Instead of fielding a candidate in Wells’s “Rebel” elections, the Republicans helped set up a competing “territorial” election – the first southern election in which blacks were encouraged and authorized to vote and probably the first in the US in which blacks were the majority.

Both elections garnered about the same number of votes. The results of the “territorial” election were never officially recognized. However, Congress allowed its elected representative to have a seat on the House floor as a snub to the “Rebel” representative, who had to stay up in the balcony.

That gesture satisfied Congress, but in the mean streets of New Orleans and elsewhere in Louisiana there was anger, humiliation, and frustration. By the end of 1865, serious trouble was already brewing in New Orleans, and it would erupt into deadly violence in 1866.

May 10

Flight of the Confederate government: Jefferson Davis is arrested near Irwinville, Georgia. (4, 17) In the confusion, Davis dons his wife’s overcoat, and the media turns this into a story where he was caught escaping in women’s clothing. (12)

Military events: President Johnson declares armed resistance to be virtually over. (4, 6) He also orders the arrest of all Confederate raiding ships like the CSS Shenandoah, (15) and raises the blockade east of the Mississippi River. (10) But just before that, “The CSS Imogene becomes the last known ship to successfully run the naval blockade.” (4, including quote)

May 11

Military events: Arkansas operations: “Brigadier General M. Jeff Thompson surrendered the rest of his Trans-Mississippi Confederates at Chalk Bluff, Arkansas under the same terms granted to Robert E. Lee. Smaller Confederate units continued surrendering, with other men simply heading home.” Also, “General Edmund Kirby Smith reported that his Confederate Trans-Mississippi of some 50,000 men had “dissolved all military organization and returned to their homes.'” (10, including quotes)

Texas operations: “Confederate forces cleared Federals from Palmito Ranch, a supply post in Texas. Federal Colonel Theodore H. Barrett had broken a ceasefire agreement by sending cavalry to attack Confederate outposts.” (10, including quote)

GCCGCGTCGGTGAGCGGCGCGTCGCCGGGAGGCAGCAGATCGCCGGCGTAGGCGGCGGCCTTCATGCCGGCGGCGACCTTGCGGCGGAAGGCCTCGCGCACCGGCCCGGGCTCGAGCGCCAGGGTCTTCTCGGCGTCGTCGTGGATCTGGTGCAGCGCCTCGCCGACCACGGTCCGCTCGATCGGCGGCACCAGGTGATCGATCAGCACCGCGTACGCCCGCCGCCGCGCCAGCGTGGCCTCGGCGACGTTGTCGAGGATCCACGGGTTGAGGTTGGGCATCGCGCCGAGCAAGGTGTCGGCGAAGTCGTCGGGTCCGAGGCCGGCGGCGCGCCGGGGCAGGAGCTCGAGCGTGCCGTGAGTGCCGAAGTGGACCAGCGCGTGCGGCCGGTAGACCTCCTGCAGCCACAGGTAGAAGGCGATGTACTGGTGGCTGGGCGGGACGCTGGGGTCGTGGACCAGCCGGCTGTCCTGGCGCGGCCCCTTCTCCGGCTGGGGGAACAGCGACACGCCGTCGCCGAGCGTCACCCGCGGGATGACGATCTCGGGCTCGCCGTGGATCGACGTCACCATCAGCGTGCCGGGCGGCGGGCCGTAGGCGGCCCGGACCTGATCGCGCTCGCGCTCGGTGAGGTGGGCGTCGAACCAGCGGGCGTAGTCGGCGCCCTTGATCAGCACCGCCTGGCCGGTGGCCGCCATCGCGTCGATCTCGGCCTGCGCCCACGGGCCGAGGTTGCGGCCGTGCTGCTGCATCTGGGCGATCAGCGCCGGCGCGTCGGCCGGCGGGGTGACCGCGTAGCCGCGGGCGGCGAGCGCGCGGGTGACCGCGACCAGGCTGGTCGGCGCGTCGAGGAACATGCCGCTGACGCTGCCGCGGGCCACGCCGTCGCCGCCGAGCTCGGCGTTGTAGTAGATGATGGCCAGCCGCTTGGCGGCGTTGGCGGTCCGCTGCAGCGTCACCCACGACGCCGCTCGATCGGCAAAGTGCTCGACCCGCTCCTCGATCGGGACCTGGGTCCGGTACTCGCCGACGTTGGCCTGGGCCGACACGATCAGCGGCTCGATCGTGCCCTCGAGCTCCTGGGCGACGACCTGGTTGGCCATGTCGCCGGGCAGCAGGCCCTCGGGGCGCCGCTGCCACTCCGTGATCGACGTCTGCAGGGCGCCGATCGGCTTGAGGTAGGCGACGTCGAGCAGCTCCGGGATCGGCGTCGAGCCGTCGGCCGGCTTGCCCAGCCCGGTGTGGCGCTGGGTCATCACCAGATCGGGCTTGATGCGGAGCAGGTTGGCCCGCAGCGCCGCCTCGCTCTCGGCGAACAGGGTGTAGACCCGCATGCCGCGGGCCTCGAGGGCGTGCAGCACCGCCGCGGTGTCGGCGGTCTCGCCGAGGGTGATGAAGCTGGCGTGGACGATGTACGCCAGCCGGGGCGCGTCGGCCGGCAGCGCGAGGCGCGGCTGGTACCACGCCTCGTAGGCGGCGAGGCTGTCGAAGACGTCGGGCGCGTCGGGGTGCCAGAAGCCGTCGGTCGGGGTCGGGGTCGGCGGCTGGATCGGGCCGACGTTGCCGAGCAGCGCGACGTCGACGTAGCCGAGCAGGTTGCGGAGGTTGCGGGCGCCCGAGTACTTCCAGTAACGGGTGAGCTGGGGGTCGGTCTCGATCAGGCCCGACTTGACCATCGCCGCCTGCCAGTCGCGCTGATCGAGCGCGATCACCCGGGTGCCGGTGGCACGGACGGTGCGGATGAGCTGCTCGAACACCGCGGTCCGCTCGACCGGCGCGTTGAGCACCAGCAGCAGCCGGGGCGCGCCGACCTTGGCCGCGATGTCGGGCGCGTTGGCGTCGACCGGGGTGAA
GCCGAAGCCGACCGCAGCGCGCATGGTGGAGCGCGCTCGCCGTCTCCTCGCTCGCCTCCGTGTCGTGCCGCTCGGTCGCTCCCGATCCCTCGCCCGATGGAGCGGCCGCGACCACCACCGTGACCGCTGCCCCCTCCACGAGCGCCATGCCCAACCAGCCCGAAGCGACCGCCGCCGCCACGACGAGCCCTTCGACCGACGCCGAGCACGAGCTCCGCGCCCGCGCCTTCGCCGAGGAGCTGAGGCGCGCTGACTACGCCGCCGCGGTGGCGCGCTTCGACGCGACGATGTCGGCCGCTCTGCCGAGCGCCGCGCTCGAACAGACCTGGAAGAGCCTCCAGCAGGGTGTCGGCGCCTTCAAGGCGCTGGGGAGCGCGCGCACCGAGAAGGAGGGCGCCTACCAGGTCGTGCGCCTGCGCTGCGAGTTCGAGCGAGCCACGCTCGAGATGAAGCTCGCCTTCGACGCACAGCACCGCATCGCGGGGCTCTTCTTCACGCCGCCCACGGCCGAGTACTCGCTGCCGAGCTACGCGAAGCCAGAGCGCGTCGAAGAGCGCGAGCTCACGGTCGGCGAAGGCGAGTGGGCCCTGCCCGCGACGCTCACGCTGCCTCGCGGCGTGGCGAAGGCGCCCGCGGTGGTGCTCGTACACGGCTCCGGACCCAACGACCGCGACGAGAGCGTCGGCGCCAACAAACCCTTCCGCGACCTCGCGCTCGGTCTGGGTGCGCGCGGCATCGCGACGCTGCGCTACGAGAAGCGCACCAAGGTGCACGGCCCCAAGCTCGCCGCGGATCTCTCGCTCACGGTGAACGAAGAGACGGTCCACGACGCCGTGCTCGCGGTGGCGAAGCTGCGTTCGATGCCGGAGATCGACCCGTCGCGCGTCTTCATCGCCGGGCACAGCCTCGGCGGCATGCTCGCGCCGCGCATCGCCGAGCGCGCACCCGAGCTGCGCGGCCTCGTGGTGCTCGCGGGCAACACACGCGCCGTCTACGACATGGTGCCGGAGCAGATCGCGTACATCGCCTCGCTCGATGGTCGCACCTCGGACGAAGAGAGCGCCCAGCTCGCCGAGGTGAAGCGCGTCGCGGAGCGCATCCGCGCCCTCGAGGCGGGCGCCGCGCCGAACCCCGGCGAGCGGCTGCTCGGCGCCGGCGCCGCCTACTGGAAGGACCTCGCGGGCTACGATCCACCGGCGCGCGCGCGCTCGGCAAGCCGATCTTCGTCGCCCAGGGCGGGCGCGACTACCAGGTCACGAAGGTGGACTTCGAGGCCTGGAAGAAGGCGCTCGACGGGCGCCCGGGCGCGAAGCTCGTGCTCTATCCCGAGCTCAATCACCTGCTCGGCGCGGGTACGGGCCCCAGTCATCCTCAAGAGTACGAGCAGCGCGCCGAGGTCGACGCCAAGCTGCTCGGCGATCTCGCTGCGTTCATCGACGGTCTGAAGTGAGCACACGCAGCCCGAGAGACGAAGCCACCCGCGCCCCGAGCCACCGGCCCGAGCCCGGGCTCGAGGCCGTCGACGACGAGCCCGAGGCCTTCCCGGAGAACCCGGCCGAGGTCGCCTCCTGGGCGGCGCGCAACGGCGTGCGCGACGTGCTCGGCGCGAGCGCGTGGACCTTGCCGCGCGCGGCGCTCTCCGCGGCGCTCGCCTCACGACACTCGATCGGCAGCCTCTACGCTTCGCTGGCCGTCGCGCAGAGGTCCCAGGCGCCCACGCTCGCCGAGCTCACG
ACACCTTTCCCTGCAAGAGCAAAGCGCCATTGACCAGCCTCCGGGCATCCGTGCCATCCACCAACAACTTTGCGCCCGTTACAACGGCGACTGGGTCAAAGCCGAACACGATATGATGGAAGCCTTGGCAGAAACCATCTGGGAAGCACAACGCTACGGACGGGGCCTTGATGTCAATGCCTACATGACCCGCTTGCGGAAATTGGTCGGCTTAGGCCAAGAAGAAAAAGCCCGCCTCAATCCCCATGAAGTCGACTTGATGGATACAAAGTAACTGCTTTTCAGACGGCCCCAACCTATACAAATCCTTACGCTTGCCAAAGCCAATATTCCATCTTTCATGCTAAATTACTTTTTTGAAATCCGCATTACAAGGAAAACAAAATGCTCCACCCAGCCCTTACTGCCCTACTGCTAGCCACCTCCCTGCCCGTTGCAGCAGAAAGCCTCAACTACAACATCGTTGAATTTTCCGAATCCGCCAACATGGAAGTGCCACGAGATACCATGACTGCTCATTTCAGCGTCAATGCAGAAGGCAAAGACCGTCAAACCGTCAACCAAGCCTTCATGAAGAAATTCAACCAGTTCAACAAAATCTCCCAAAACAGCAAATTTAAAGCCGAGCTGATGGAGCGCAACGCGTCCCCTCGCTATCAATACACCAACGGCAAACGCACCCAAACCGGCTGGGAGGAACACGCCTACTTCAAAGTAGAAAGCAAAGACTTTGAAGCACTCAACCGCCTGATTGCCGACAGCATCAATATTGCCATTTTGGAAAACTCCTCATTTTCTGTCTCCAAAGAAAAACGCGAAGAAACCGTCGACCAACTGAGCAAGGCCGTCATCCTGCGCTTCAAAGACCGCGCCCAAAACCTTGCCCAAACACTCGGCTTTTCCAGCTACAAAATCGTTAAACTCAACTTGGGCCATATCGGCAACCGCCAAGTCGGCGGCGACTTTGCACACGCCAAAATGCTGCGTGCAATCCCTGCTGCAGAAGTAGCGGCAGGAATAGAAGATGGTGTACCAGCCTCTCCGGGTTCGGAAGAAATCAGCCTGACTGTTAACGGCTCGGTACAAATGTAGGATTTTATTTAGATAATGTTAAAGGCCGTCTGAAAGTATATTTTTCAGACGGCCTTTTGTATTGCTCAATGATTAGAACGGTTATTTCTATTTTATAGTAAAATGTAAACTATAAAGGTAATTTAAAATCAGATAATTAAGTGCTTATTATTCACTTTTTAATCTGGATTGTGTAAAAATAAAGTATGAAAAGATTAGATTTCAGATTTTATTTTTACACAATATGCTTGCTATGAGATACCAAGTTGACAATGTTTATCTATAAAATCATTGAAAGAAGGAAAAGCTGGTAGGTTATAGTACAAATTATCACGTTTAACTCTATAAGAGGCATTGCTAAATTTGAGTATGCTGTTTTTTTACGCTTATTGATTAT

Flight of the Confederate government: “Confederate Vice President Alexander Stephens is arrested at Liberty Hall, his estate in Crawfordville, Georgia by members of the 4th Iowa Cavalry.” (4, including quote)

May 12

Battles: Texas operations: Palmito Ranch begins.

Military events: “General William Tatum Wofford surrenders the last organized group of Confederate soldiers east of the Mississippi at Kingston, Georgia.” (17, including quote)

Emancipation: President Johnson appoints General O. O. Howard head of the Freedmen’s Bureau. (4)

May 13

Battles: Texas operations: Palmito Ranch, the last major battle of the Civil War, ends.

Military events: “Edmund Kirby Smith met with the governors of Arkansas, Louisiana, and Missouri, and a representative from Texas, at Marshall, Texas. Some threatened to arrest Smith if he refused to continue the war, and they agreed on terms under which he would continue.” (10, including quote)

Other: Mr. and Mrs. Jefferson Davis are taken under guard to Army headquarters in Macon, Georgia. (10)

May 15

Other: The Davis’s are taken to Augusta, Georgia. (10)

May 16

Other: The Davis’s arrive in Savannah and sail for Fort Monroe. (13)

May 17

Military events: General Grant puts General Philip Sheridan in charge of “all Federals west of the Mississippi River and south of the Arkansas River. Sheridan’s appointment caused resentment among southerners because of his destruction of the Shenandoah Valley.” (6; 10, including quote)




(1) The War of the Rebellion: A Compilation of the Official Records of the Union and Confederate Armies.

(2) Battle Cry of Freedom by James McPherson (2003 – see side bar for link).

(3) The Campaigns of Lieut.-Gen. N.B. Forrest, and of Forrest’s Cavalry by Thomas Jordan, J. P. Pryor (1868).

(4) Blue and Gray Timeline.

(5) Grant Chronology, Mississippi State University.

(6) Life of Lieutenant-General Nathan Bedford Forrest, by John A. Wyeth (1908/2011).

(7) CWSAC Battle Summaries

(8) Timeline 1865. State of Tennessee

(9) Up From Slavery. Booker T. Washington

(10) The Legacy of the Civil War: April 1865.

(11) The American Civil War Photo Gallery.

(12) Capture of Jefferson Davis.

(13) The Papers of Jefferson Davis, timeline. Rice University.

(14) Reconstruction Timeline. Mount Holyoke College.

(15) The American Presidency Project – Presidential Documents.

(16) Andrew Johnson Timeline. National Park Service.

(17) Georgia History Timeline/Chronology 1865.

(18) Uncivil War: Five New Orleans Street Battles and the Rise and Fall of Radical Reconstruction. James K. Hogue. Louisiana State University Press. Baton Rouge. 2006.

(19) New Orleans After the Civil War: Race, Politics, and a New Birth of Freedom. Justin A. Nystrom. The Johns Hopkins University Press. Baltimore. 2010

Categories: Reconstruction